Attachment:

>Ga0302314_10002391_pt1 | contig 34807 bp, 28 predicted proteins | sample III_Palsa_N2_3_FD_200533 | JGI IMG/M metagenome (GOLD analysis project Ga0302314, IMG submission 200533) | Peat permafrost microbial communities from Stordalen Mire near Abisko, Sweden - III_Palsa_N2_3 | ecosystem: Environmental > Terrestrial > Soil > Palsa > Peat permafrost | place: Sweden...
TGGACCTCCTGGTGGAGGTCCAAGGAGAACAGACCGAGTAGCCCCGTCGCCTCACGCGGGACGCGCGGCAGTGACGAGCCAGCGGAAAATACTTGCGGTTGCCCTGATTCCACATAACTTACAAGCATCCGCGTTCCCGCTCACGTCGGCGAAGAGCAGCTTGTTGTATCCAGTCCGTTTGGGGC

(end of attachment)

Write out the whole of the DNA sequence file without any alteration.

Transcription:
>Ga0302314_10002391_pt1 | contig 34807 bp, 28 predicted proteins | sample III_Palsa_N2_3_FD_200533 | JGI IMG/M metagenome (GOLD analysis project Ga0302314, IMG submission 200533) | Peat permafrost microbial communities from Stordalen Mire near Abisko, Sweden - III_Palsa_N2_3 | ecosystem: Environmental > Terrestrial > Soil > Palsa > Peat permafrost | place: Sweden...
TGGACCTCCTGGTGGAGGTCCAAGGAGAACAGACCGAGTAGCCCCGTCGCCTCACGCGGGACGCGCGGCAGTGACGAGCCAGCGGAAAATACTTGCGGTTGCCCTGATTCCACATAACTTACAAGCATCCGCGTTCCCGCTCACGTCGGCGAAGAGCAGCTTGTTGTATCCAGTCCGTTTGGGGC